Surgical robots are becoming more of a standard in operating rooms. As such, device designers are going to need to understand the motion control technology that makes them function. This article looks at the “sheet music” that offers the guidance to the “conductor” who is instructing the “instruments.”
To understand how motors, motion controllers and microprocessors work in harmony to produce a robotic surgical system that can assist physicians with surgical procedures, it’s helpful to think of an orchestra.
The motion controller within the surgical robot can be compared to the orchestra’s conductor and the motor as an instrument. In order to unify the instruments (motors), set the tempo, or execute clear instructions, the conductor (motion controller) needs a musical score to follow. This is why the microprocessor is so essential. The microprocessor is the sheet music that the conductor follows to instruct the instruments.
Most technology has advanced significantly in the past decade due, in large part, to innovations in microprocessors. Microprocessors are small silicon chips that contain millions of tiny components that work together to process a sequential flow of precise instructions at speeds of millions—or even billions—of times a second. These instructions tell the machine what to do, how to do it, and when to do it.
Without motors and motion control, it would be impossible for the instructions to be carried out—just as there wouldn’t be any music if there was no conductor or instruments to perform it.
Motion controllers that can control complex motion profiles with power and speed have long been used in other industry sectors, such as semiconductors and industrial applications. For example, industrial applications that use overhead cranes to pick up heavy material need the ability to move on multiple axes with tight, accurate, repeatable motion.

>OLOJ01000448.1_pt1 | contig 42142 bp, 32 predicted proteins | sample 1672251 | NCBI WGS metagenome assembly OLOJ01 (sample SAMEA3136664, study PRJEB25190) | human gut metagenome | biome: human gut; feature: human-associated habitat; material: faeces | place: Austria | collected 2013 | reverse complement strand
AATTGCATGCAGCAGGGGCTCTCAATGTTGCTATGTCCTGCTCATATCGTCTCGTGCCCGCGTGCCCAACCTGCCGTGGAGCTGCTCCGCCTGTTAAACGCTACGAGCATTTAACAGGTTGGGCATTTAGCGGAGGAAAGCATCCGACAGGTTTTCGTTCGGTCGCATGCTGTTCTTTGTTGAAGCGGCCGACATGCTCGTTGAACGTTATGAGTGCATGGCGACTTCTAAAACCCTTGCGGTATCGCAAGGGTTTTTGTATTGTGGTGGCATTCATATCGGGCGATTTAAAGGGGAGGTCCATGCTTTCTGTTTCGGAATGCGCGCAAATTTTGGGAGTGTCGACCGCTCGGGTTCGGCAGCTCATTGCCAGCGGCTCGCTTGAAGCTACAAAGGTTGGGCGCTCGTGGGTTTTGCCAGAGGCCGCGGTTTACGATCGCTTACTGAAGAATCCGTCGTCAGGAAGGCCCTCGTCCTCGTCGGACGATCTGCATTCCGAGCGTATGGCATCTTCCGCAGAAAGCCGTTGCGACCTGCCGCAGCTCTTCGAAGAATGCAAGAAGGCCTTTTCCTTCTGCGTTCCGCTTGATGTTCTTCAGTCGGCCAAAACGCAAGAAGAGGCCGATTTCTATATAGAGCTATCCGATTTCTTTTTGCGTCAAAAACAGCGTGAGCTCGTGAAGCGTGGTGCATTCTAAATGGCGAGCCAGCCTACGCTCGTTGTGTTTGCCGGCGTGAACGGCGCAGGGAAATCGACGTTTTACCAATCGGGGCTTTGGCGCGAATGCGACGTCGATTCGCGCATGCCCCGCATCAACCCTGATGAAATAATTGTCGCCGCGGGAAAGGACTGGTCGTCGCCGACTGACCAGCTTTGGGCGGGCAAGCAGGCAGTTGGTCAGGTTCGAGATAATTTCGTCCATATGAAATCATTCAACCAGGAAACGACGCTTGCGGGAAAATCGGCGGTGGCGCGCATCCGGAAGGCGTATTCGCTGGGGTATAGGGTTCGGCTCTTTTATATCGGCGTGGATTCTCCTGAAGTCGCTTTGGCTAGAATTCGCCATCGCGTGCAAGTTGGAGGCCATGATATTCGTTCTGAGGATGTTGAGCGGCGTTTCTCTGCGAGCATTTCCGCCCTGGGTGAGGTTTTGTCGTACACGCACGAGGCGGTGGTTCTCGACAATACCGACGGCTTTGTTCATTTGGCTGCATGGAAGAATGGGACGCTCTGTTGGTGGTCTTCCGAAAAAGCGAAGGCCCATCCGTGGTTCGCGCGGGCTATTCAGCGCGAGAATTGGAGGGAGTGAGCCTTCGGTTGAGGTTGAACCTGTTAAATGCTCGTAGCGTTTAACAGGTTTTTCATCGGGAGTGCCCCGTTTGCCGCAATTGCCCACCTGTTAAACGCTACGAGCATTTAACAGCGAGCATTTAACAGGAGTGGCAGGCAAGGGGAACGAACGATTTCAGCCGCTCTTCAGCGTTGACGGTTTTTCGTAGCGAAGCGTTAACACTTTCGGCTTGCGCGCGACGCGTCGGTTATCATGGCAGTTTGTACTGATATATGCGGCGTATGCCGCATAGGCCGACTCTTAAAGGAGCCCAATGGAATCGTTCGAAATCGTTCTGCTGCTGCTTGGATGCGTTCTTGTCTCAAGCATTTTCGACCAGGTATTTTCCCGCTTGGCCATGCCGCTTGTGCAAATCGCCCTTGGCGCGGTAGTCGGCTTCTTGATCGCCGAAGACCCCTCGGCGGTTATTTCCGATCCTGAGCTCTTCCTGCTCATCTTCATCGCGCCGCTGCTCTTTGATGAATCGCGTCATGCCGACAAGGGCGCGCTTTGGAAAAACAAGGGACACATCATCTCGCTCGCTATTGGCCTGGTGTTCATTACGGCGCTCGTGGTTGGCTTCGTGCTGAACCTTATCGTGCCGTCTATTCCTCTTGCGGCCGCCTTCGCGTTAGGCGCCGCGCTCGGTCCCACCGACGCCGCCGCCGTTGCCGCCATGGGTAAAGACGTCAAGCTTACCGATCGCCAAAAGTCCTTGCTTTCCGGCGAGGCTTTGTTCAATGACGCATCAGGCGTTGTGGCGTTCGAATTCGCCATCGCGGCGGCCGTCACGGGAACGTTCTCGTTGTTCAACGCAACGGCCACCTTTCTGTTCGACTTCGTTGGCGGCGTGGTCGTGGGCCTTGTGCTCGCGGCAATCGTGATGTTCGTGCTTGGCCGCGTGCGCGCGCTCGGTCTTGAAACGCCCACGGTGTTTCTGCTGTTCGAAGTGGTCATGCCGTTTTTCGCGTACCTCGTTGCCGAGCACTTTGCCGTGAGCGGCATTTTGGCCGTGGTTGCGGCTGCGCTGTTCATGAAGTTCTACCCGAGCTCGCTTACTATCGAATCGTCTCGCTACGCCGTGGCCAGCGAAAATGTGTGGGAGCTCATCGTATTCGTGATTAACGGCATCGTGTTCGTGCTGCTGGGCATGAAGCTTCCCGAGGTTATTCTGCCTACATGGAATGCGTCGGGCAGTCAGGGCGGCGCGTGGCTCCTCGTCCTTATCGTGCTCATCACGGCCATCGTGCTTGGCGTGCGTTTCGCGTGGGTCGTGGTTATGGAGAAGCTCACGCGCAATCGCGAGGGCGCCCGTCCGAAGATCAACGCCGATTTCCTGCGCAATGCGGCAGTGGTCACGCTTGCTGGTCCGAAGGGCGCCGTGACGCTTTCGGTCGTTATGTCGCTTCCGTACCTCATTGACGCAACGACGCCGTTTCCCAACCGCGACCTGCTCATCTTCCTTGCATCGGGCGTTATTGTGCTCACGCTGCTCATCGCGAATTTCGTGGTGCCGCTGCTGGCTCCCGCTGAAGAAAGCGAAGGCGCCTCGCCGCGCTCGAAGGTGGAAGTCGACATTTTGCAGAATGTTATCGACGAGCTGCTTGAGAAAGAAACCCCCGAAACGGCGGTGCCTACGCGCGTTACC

This is why innovators of surgical robots are pursuing well-established companies with extensive experience providing multi-axis motion control solutions. Whether it’s a hip replacement, tumor removal, or heart surgery, a surgical robot must be able to move steadily along complex planes, seamlessly and without error. To help reduce trauma to the patient and improve the recovery and cosmetic outcome, the robotic arms must be able to move around fixed pivot points. To maximize effectiveness, the robot’s instruments must be able to accurately move at micro-motions that the human wrist is not capable of. And because the micro process of each instrument has been coded to perform a specific surgical mission (e.g., clamping, suturing, and tissue manipulation), the motion controller must be able to work synergistically with the motor to execute those diverse movements accurately and without error.
In order to make a surgical robot that will help doctors perform to their highest standards and ensure a safe, accurate procedure, the motion capabilities of the robot must be fluid, precise, and flexible. This requires wide-ranging expertise in designing technologically advanced multi-axis motion controllers.
Surgical robots are a powerful tool to assist surgeons by increasing their vision, precision, dexterity and control. But that is only possible if several key components, including high-tech microprocessors, multi-axis motion controllers, and motors work in harmony to perform their part.